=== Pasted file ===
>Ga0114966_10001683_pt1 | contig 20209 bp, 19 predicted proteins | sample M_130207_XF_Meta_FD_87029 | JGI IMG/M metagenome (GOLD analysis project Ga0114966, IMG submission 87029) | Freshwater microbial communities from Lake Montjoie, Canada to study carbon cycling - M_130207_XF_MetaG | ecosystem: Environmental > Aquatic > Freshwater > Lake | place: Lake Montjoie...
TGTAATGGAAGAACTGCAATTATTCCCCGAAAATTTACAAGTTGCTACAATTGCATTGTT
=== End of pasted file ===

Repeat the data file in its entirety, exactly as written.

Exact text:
>Ga0114966_10001683_pt1 | contig 20209 bp, 19 predicted proteins | sample M_130207_XF_Meta_FD_87029 | JGI IMG/M metagenome (GOLD analysis project Ga0114966, IMG submission 87029) | Freshwater microbial communities from Lake Montjoie, Canada to study carbon cycling - M_130207_XF_MetaG | ecosystem: Environmental > Aquatic > Freshwater > Lake | place: Lake Montjoie...
TGTAATGGAAGAACTGCAATTATTCCCCGAAAATTTACAAGTTGCTACAATTGCATTGTT